Benign Neglect: The cards say: “What cards?” This section is largely empty. The few that are there are “belateds.”
Young kids. Careers. Home care. Community involvement. Overwhelmed by all there is to do in a day, the couple’s “coupleness” goes on the back burner for a while. It’s okay. Healthy couples that moved to “we” developed the solid foundation they need to tolerate some benign neglect. The focus of their love and their energy right now is on maintaining a home, raising healthy children, participating in community, and balancing work and family.
Smart couples know better than to reserve their declarations of love and caring for a big splash on Valentine’s Day. [Note: If they do go out to dinner, chances are they end up talking about the kids or figuring out how to afford a new roof.] Instead, they find little bits of time nearly every day to check in, to share affection, to solve problems, and to affirm that they are a team.
The Very Married: The cards say: “We’ve made a good life.”
Love between the very married is comfortable. Secure and at ease, both partners know who they are and what to expect of each other. They can share a living room for an evening without saying a word and yet be warmed by each other’s presence. They know each other’s habits, stories, and jokes. The things that irritate them about each other have been irritating for years. The things that please them are equally familiar.
Settled love is not as exciting as new-in-love. But settled love has richness and depth. If this couple goes out to dinner on Valentine’s Day, new-in-love couples may misinterpret their lack of conversation for lack of interest. Not so. Their communication is on a much deeper level.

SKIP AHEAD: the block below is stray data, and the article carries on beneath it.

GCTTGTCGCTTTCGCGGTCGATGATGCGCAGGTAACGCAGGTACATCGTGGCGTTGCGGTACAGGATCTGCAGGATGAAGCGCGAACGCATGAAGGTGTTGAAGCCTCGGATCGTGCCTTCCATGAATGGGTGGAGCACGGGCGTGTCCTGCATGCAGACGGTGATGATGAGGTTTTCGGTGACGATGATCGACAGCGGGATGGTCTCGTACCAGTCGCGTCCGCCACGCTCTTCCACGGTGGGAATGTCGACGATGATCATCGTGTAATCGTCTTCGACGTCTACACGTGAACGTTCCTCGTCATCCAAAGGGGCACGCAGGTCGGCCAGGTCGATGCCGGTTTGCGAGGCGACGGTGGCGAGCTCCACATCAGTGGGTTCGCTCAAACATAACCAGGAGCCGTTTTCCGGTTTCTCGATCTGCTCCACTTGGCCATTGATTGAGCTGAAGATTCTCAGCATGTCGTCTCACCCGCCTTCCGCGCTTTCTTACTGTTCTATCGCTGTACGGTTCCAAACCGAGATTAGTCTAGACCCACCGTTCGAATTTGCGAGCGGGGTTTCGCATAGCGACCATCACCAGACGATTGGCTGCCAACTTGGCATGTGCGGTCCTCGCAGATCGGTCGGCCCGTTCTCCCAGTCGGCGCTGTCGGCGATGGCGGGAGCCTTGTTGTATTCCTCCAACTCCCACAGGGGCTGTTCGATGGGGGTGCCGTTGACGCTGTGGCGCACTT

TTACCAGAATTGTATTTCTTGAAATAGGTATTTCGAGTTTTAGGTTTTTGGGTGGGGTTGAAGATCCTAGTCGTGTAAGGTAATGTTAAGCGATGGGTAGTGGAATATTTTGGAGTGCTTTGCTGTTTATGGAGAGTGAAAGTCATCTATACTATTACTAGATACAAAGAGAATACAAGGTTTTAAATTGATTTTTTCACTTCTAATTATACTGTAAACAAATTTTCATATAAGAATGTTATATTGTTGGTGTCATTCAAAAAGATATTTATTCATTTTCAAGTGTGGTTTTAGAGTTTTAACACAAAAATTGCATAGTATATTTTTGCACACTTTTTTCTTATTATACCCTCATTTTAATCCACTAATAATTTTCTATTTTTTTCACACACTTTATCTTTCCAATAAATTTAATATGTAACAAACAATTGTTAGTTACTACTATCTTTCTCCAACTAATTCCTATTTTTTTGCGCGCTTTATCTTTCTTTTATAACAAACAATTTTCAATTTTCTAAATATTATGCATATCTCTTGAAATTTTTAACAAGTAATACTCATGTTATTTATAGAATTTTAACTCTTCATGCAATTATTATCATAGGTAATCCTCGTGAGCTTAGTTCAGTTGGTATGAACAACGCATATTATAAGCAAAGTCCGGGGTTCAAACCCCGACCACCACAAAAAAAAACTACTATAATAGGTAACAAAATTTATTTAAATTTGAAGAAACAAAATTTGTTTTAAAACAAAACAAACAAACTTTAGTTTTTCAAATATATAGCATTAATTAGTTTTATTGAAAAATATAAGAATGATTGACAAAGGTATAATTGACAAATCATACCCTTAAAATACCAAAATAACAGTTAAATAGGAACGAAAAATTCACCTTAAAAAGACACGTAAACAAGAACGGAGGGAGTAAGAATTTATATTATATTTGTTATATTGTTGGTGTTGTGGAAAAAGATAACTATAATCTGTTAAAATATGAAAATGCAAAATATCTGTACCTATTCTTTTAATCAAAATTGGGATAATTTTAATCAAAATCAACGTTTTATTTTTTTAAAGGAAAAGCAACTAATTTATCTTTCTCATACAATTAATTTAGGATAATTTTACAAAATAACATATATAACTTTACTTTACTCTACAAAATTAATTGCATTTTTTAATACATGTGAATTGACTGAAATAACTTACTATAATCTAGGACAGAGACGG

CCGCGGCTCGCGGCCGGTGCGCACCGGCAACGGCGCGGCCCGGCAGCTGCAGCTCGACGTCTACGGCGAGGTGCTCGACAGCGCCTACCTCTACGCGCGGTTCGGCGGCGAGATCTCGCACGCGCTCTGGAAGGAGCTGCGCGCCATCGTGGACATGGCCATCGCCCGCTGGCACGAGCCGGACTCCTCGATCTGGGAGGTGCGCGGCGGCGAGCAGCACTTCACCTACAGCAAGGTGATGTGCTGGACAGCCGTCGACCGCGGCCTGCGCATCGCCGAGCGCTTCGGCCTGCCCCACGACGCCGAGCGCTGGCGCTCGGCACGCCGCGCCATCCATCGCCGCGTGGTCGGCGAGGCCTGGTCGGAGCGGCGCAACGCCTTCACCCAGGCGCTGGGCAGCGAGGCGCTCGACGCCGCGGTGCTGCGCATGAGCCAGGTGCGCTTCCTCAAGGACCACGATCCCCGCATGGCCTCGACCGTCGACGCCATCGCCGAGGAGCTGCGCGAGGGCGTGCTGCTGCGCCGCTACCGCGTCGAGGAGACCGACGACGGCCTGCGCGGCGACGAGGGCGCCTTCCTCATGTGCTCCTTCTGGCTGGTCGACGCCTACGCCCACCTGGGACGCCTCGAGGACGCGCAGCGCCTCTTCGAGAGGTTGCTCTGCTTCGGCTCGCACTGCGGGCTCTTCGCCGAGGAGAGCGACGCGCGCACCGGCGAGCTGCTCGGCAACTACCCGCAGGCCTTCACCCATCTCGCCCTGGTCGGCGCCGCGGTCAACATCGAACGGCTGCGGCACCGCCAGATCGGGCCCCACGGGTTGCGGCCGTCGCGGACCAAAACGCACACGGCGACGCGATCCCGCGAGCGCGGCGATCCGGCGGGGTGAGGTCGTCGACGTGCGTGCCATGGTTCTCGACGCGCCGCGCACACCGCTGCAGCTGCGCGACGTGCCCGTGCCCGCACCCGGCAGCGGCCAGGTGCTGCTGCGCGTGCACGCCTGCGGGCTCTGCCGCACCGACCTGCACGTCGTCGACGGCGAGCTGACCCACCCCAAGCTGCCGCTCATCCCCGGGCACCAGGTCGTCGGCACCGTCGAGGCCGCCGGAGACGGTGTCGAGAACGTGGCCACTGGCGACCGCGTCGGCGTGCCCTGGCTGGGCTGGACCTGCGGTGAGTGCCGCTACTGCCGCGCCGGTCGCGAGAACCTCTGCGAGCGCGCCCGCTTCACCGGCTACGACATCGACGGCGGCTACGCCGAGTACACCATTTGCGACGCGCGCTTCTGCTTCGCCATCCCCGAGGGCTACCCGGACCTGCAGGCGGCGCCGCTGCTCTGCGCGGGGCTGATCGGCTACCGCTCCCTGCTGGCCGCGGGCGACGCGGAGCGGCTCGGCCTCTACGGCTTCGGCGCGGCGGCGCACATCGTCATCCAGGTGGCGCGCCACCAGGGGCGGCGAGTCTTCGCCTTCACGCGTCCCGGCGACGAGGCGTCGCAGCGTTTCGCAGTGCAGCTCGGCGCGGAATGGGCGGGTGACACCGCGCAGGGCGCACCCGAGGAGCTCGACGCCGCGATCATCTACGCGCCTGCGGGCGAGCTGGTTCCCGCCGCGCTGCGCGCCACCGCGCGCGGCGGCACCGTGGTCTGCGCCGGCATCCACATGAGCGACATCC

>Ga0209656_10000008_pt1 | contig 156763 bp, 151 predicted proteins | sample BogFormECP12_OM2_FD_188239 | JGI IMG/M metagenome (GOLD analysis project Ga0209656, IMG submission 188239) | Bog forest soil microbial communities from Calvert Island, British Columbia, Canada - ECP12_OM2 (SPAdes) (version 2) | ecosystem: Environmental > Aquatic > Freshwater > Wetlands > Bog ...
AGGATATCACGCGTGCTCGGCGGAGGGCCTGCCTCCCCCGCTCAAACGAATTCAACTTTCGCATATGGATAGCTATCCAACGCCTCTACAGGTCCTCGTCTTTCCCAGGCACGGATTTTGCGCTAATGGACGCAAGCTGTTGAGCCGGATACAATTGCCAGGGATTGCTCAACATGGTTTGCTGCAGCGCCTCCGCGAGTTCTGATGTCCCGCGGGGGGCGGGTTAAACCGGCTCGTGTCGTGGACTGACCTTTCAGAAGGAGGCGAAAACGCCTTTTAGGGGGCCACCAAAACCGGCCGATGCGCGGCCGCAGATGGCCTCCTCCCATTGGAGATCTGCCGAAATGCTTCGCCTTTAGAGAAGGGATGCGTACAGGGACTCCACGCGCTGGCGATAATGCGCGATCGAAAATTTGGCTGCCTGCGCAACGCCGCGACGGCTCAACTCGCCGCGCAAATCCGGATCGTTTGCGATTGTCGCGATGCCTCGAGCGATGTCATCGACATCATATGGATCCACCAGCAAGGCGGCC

Other Categories of Love
My card gallery would also have room for many other kinds of love that nurture and sustain us all:
The playful love of children for their best, best, best friends;
The innocent love of children for their parents and caregivers;
The confused first attempts at love during adolescence;
The steady love of good friends for each other;
The complicated love of extended family;
The respectful love we have for those who have taught us the things that really count;
The courageous love of those who try again after a failure of love; and
The quiet love of old age.
None of these are about cupids and arrows. All are vitally important in our lives. Let’s make room on Valentine’s Day to value and honor all the kinds of loving available to us. Whatever stage or kind of love we have in our lives, we are fortunate indeed.
Hartwell-Walker, M. (2007). Valentines Day: A Time to Celebrate Many Kinds of Love. Psych Central. Retrieved on September 19, 2014, from http://psychcentral.com/lib/valentines-day-a-time-to-celebrate-many-kinds-of-love/000904
Last reviewed: By John M. Grohol, Psy.D. on 30 Jan 2013
Published on PsychCentral.com. All rights reserved.